On trumpet, the way a 'half valve' is done varies widely between players and can also depend upon if the note is held in place, or moves up/down to another note. The genre of music also is a variable. It's often used in various forms of jazz playing, almost never in classical or 'concert band' repertoire.
The term 'glissando' is what happens when you slide between two notes, but you want the transition to happen slowly, instead of instantly like in a normal 'slur' where it happens quickly, without using the tongue to articulate the note sharply. Sometimes that is done with a half-valve approach as well, occasionally players will finger rapidly through the intervening notes on the way, like a fast chromatic scale. The closest thing on a string instrument like the guitar is probably sliding the hand noticeably up/down the neck between notes to draw out the transitions. Stevie Ray Vaughan (and many other blues guitarists) use(d) that technique quite often.
Some trumpet players use just one valve slightly depressed (usually the third) and not even quite half way for a simple effect on a note. Perhaps one of the most famous uses of the technique is for the 'horse whinny' at the end of the Christmas song "Sleigh Ride" by Leroy Anderson. It's an extended version of it, where the trumpet player tries to sound like an actual horse. There are also percussion instruments used to sound likes whips cracking, hooves clacking on the ground, etc.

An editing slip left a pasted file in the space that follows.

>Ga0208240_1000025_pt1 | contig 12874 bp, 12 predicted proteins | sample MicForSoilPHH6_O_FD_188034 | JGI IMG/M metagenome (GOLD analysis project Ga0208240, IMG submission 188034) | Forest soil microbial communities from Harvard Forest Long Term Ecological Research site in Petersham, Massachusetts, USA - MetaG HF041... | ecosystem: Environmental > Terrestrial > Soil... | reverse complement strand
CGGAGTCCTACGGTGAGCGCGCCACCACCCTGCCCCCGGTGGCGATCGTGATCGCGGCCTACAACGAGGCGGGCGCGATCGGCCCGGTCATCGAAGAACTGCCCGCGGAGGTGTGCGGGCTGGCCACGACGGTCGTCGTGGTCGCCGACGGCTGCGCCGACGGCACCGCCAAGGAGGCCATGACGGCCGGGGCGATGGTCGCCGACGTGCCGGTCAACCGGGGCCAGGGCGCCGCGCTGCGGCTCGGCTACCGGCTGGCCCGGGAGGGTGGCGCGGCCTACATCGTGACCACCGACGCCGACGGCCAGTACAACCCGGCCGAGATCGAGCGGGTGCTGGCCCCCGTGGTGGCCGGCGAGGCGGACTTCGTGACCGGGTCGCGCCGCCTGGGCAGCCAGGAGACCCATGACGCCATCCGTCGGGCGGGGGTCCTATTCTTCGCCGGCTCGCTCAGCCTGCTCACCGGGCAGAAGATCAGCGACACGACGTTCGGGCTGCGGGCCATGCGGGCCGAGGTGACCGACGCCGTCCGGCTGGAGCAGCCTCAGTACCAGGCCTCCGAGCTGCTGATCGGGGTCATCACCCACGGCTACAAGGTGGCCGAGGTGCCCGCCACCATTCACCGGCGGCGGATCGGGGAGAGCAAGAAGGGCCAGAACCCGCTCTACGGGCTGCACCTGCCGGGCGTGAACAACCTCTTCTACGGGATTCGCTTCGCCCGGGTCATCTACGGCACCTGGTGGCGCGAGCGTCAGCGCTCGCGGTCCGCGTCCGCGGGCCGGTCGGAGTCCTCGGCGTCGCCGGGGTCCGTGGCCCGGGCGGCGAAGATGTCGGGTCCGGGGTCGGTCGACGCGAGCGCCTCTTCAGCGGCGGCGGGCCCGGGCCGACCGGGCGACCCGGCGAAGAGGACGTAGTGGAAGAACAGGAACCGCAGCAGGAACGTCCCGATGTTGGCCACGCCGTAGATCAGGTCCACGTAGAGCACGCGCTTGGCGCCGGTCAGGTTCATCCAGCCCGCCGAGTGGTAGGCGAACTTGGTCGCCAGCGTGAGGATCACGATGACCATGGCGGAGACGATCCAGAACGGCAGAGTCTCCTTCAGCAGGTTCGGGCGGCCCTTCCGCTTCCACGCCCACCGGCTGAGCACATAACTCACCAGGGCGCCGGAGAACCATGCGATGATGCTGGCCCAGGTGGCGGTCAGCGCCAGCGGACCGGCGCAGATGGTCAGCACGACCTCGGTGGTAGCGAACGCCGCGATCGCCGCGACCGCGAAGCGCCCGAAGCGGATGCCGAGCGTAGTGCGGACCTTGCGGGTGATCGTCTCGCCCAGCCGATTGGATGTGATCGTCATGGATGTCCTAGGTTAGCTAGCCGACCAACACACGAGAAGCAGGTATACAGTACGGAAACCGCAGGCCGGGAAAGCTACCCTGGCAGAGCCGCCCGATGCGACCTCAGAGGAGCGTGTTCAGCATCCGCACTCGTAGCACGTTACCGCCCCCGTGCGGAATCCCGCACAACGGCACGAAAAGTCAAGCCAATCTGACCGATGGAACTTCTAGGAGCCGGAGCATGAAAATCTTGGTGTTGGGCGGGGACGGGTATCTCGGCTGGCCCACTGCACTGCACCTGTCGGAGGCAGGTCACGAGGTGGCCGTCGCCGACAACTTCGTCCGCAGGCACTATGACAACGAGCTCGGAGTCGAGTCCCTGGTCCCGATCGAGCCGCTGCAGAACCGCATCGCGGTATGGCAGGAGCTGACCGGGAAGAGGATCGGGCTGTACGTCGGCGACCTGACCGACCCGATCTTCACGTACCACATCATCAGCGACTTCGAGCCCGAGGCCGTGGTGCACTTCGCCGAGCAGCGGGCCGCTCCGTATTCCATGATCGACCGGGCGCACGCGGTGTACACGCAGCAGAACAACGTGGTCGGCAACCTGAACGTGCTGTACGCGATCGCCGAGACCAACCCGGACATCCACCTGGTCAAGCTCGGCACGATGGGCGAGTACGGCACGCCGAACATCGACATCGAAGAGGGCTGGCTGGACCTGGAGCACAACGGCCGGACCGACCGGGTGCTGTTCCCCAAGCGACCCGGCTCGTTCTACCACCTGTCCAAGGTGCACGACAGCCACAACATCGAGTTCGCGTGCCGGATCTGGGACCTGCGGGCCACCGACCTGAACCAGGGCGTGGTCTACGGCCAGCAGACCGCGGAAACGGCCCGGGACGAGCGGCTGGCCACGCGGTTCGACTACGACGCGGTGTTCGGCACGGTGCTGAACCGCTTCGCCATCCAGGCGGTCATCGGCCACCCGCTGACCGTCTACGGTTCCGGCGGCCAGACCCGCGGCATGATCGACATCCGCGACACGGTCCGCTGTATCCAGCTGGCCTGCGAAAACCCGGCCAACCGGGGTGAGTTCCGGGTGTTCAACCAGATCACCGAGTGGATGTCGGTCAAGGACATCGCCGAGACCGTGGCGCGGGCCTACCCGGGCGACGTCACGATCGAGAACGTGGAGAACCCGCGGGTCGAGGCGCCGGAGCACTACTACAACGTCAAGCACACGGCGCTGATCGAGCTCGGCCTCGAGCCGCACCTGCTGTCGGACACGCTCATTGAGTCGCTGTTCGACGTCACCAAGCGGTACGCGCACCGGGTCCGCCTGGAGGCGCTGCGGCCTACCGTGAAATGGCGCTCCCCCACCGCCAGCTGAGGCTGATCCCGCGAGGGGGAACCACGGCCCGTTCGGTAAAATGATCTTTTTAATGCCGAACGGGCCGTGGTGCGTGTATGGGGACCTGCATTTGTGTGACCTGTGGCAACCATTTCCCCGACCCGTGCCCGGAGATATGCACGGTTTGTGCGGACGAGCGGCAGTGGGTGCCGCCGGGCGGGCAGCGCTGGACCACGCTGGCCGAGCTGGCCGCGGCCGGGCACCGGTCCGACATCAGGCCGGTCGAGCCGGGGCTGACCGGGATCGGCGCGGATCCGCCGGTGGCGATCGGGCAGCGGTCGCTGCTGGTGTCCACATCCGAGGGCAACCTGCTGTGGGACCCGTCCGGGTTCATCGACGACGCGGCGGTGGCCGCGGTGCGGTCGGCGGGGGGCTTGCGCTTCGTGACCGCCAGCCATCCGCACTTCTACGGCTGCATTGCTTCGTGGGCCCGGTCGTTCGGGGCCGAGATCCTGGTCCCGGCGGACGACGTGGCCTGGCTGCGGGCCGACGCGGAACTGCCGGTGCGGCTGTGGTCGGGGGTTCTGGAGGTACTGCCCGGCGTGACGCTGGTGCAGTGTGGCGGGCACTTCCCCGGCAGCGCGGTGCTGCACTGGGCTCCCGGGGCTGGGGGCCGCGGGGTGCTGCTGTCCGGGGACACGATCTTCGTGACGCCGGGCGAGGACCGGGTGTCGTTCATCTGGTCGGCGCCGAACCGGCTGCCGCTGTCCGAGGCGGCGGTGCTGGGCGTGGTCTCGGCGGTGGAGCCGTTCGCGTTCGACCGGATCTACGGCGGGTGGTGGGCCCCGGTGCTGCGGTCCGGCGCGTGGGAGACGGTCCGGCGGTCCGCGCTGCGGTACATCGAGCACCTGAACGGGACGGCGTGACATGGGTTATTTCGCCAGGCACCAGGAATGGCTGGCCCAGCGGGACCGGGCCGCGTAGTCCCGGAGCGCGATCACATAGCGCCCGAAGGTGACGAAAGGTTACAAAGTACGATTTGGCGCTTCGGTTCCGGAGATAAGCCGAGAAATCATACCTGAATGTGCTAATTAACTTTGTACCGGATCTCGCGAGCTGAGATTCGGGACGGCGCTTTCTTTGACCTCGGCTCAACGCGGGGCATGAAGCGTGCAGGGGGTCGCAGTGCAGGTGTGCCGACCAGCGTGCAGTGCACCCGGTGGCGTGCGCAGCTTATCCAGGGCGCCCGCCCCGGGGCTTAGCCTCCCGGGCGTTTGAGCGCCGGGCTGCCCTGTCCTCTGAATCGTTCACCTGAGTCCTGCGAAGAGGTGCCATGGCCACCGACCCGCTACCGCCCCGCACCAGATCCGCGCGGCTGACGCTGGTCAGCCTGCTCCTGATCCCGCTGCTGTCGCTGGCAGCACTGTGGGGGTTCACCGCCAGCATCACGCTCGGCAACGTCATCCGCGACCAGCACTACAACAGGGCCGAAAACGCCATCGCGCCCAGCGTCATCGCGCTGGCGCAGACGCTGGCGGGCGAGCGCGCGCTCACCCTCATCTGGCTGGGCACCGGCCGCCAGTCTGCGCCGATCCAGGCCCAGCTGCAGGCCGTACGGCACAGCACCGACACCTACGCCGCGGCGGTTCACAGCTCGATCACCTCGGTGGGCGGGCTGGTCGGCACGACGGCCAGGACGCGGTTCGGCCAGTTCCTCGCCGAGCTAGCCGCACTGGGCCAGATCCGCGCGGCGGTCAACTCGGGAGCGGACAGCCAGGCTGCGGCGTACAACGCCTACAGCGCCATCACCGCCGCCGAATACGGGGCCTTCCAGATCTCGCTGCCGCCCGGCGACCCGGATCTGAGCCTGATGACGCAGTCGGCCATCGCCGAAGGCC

In jazz music it's done in a lot of different situations, which may alter the pitch, or may only be used to make the note much less loud relative to those around it. Some players even use it while 'ghosting' notes so the note is there, but almost inaudible.
When you're transcribing to a new instrument, you do not have to keep every articulation mark if it doesn't make sense for the new one. Listen to a recording of the original, if possible, and come up with something on the guitar that would give a similarly interesting effect, and use that instead if necessary.